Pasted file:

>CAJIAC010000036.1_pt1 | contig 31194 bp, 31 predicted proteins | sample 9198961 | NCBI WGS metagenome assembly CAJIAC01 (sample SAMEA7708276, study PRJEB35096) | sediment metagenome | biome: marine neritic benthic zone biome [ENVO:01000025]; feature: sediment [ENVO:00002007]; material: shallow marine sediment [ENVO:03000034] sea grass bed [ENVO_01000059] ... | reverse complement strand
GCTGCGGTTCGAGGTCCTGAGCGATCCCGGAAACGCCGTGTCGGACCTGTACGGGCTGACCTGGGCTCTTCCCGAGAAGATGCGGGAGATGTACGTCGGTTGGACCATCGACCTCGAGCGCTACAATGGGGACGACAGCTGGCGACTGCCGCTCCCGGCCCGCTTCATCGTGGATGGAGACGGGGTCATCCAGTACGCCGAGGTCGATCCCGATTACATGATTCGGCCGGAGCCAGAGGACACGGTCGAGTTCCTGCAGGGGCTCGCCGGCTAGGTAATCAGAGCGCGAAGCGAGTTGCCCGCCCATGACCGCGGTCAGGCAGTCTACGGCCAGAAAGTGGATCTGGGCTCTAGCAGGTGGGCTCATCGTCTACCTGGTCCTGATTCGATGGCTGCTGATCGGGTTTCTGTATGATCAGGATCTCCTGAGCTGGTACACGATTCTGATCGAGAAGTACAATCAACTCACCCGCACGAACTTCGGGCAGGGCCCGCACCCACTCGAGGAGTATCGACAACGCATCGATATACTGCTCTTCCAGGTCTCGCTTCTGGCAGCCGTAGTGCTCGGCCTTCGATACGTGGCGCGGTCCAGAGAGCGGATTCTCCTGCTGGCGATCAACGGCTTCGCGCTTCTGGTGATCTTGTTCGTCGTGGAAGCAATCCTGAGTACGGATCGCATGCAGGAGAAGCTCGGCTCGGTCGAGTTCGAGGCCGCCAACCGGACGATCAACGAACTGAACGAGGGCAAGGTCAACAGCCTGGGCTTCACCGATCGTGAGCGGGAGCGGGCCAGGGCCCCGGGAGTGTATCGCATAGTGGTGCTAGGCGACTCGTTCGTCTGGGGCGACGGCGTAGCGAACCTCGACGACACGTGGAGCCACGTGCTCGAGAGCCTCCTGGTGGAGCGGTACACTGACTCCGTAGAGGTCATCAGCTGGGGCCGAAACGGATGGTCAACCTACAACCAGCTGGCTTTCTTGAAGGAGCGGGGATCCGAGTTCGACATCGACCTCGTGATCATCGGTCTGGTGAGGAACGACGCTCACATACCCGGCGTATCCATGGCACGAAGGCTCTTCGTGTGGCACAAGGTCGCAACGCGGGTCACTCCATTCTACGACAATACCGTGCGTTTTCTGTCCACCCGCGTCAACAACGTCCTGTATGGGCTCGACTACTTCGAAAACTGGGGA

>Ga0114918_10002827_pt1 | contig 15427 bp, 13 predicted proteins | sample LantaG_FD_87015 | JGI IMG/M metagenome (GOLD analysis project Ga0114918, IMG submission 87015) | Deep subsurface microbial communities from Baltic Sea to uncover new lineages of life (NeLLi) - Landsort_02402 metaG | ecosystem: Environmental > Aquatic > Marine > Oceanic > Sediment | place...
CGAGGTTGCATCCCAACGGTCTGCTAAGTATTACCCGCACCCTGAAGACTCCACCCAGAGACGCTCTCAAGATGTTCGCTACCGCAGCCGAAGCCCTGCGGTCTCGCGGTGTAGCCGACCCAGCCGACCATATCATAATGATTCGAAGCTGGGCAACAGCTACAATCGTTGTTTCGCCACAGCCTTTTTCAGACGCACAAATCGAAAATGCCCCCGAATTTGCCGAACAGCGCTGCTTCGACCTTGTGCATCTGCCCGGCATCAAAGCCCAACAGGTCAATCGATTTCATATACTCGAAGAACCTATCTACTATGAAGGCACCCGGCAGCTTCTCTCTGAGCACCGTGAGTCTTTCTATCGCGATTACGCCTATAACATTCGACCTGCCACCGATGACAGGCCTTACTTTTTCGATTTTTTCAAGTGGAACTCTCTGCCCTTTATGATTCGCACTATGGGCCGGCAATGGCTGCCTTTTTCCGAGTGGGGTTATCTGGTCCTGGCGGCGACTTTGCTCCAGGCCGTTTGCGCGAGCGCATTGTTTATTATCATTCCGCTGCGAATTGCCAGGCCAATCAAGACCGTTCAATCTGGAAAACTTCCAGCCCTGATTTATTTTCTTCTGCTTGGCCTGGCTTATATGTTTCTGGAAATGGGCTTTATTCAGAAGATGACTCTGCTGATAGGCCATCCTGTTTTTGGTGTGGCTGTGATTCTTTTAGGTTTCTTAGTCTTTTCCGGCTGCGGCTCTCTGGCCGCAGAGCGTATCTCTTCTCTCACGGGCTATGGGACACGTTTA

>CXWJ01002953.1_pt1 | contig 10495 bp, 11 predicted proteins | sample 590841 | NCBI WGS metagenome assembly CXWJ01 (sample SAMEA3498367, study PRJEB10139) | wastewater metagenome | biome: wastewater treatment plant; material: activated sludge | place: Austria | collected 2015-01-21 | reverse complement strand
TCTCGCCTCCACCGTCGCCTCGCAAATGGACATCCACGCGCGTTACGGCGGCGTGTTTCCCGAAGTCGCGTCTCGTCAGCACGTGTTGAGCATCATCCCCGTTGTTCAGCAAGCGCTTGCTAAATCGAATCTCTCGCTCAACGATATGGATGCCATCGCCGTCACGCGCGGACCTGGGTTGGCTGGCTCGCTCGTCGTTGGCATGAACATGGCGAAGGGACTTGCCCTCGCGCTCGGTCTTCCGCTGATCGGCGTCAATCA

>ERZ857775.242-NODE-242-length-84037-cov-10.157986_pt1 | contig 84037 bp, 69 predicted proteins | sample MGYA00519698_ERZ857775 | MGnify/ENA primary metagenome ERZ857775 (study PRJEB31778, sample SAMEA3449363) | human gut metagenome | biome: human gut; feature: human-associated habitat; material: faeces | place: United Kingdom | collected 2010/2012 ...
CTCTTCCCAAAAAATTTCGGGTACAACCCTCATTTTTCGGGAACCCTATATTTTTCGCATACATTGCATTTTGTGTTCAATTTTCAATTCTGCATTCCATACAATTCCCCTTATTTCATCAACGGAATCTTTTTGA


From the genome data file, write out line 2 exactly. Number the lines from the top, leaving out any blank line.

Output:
GCTGCGGTTCGAGGTCCTGAGCGATCCCGGAAACGCCGTGTCGGACCTGTACGGGCTGACCTGGGCTCTTCCCGAGAAGATGCGGGAGATGTACGTCGGTTGGACCATCGACCTCGAGCGCTACAATGGGGACGACAGCTGGCGACTGCCGCTCCCGGCCCGCTTCATCGTGGATGGAGACGGGGTCATCCAGTACGCCGAGGTCGATCCCGATTACATGATTCGGCCGGAGCCAGAGGACACGGTCGAGTTCCTGCAGGGGCTCGCCGGCTAGGTAATCAGAGCGCGAAGCGAGTTGCCCGCCCATGACCGCGGTCAGGCAGTCTACGGCCAGAAAGTGGATCTGGGCTCTAGCAGGTGGGCTCATCGTCTACCTGGTCCTGATTCGATGGCTGCTGATCGGGTTTCTGTATGATCAGGATCTCCTGAGCTGGTACACGATTCTGATCGAGAAGTACAATCAACTCACCCGCACGAACTTCGGGCAGGGCCCGCACCCACTCGAGGAGTATCGACAACGCATCGATATACTGCTCTTCCAGGTCTCGCTTCTGGCAGCCGTAGTGCTCGGCCTTCGATACGTGGCGCGGTCCAGAGAGCGGATTCTCCTGCTGGCGATCAACGGCTTCGCGCTTCTGGTGATCTTGTTCGTCGTGGAAGCAATCCTGAGTACGGATCGCATGCAGGAGAAGCTCGGCTCGGTCGAGTTCGAGGCCGCCAACCGGACGATCAACGAACTGAACGAGGGCAAGGTCAACAGCCTGGGCTTCACCGATCGTGAGCGGGAGCGGGCCAGGGCCCCGGGAGTGTATCGCATAGTGGTGCTAGGCGACTCGTTCGTCTGGGGCGACGGCGTAGCGAACCTCGACGACACGTGGAGCCACGTGCTCGAGAGCCTCCTGGTGGAGCGGTACACTGACTCCGTAGAGGTCATCAGCTGGGGCCGAAACGGATGGTCAACCTACAACCAGCTGGCTTTCTTGAAGGAGCGGGGATCCGAGTTCGACATCGACCTCGTGATCATCGGTCTGGTGAGGAACGACGCTCACATACCCGGCGTATCCATGGCACGAAGGCTCTTCGTGTGGCACAAGGTCGCAACGCGGGTCACTCCATTCTACGACAATACCGTGCGTTTTCTGTCCACCCGCGTCAACAACGTCCTGTATGGGCTCGACTACTTCGAAAACTGGGGA